Tue, Aug 11, 2020
Home Town Debate
Willapa Harbor Herald • Town Crier
Traveler's Companion
(360) 942-3466 • PO Box 706, Raymond, WA 98577

Paramedics declare concerns about Medic One's leadership

Comment   Email   Print
Related Articles

Paramedics with Lewis County Medic One have voiced their opposition to the leadership of Operations Chief Grant Wiltbank in a unanimously-supported vote of no confidence and are calling for a complete overhaul of how the agency is managed.

Detailed in a letter dated Oct. 28 and made public during the meetings of local fire commissioners on Thursday, the paramedics, represented by IAFF Local 4863, stated they are concerned Medic One is not responding adequately to increasing gaps between revenues and expenditures and, while they appreciate Wiltbank's continued advocacy for a strong EMS system in South Lewis County, they feel his ability to communicate and foster cooperation has been insufficient.

"The organization is facing serious budgetary issues and the possibility of losing Lewis County Fire District 5," said the letter, referencing recent discussions between Medic One and District 5, based in Napavine, in which District 5 has expressed their desire to look elsewhere for ambulance services rather than contracting with Medic One. "We have been able to provide this level of service because our districts have chosen to work together and we cannot function with one removed."

Medic One currently operates based on an interlocal agreement between fire districts in Toledo, Winlock, Vader and Ryderwood, who essentially own the agency, and has offered contracted services to fire districts in Napavine, Salkum and Onalaska.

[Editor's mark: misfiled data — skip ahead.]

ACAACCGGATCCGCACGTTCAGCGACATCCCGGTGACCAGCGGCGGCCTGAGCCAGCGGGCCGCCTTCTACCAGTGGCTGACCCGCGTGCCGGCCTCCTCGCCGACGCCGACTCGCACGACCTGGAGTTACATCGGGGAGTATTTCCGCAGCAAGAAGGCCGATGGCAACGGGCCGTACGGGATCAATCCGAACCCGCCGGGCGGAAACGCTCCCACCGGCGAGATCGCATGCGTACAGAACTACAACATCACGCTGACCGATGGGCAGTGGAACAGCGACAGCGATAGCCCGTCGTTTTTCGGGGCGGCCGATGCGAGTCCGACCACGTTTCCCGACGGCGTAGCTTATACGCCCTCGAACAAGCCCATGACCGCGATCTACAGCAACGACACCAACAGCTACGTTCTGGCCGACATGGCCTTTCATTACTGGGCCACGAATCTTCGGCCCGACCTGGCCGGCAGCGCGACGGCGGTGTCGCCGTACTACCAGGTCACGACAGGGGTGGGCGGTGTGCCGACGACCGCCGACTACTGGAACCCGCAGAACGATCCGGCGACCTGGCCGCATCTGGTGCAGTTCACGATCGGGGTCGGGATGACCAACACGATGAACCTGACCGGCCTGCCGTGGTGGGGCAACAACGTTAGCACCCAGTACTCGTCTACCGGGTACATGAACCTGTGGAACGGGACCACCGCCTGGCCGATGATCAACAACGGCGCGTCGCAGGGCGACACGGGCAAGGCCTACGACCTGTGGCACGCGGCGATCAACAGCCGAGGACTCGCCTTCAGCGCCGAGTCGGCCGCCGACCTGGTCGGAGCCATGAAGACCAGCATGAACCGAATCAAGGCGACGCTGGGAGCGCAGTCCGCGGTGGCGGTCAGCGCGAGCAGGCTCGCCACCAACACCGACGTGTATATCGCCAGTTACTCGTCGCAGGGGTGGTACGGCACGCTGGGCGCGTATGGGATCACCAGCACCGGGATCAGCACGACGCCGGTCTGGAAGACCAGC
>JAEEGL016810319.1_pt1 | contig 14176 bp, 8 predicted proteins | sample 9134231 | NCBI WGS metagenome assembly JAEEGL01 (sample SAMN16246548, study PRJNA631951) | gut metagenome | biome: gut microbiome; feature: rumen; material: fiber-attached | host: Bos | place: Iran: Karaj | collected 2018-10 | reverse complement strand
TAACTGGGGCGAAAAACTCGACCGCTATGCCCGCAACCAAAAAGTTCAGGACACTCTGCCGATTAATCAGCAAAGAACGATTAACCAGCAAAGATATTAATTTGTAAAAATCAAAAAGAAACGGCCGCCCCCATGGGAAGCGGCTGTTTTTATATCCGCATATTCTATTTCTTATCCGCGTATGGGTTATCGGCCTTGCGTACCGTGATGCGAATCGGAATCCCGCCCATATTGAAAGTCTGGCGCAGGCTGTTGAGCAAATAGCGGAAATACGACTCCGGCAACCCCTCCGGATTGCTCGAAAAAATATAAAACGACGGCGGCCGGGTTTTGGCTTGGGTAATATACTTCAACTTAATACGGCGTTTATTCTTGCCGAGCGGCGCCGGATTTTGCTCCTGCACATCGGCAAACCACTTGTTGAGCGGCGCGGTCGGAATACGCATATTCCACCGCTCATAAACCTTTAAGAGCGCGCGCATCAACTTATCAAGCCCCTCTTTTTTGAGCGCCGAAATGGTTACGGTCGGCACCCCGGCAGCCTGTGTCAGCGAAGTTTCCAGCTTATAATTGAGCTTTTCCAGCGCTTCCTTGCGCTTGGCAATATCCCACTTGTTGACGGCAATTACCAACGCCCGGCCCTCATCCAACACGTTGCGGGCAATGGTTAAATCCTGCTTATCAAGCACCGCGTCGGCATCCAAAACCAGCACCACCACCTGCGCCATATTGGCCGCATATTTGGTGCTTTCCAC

The original intent, according to Medic One officials, was for the agency to operate in a revenue-neutral capacity, earning the funding it needed from billing patients and their insurance. But recent years have seen increases in medical expenses and decreases in reimbursement rates from care providers, leading to member districts being asked to make direct contributions to Medic One's operations, as well as increases in the rates charged to its contract districts.

In their letter, paramedics acknowledged the increasing difficultly for ambulance agencies to operate within a revenue-neutral business model, but said Medic One has failed to explore enough options to find the funding it needs.

"We need leadership that can look for alternative funding resources, Safer grants and other federal funding, and someone that will communicate effectively with all members of our service area," the letter continued, stating the union will remain open to discussing the terms of their current contract contingent upon "a change of leadership within this organization."

When asked Thursday for his reaction to the union's letter, Wiltbank said he felt disappointed with how the paramedics were characterizing the agency's current challenges, stating he felt they had not been able to offer specific examples of their concerns and a detailed review of his performance would paint a very different picture.

"I disagree with their interpretation and position," he said, stating, in regard to his levels of communication, the nature of his job has requires him to routinely interact with fellow district leaders and keep them in the know so the Interlocal Board may make informed decisions. "Everything we've done in the interlocal I've strived to make a matter of consensus."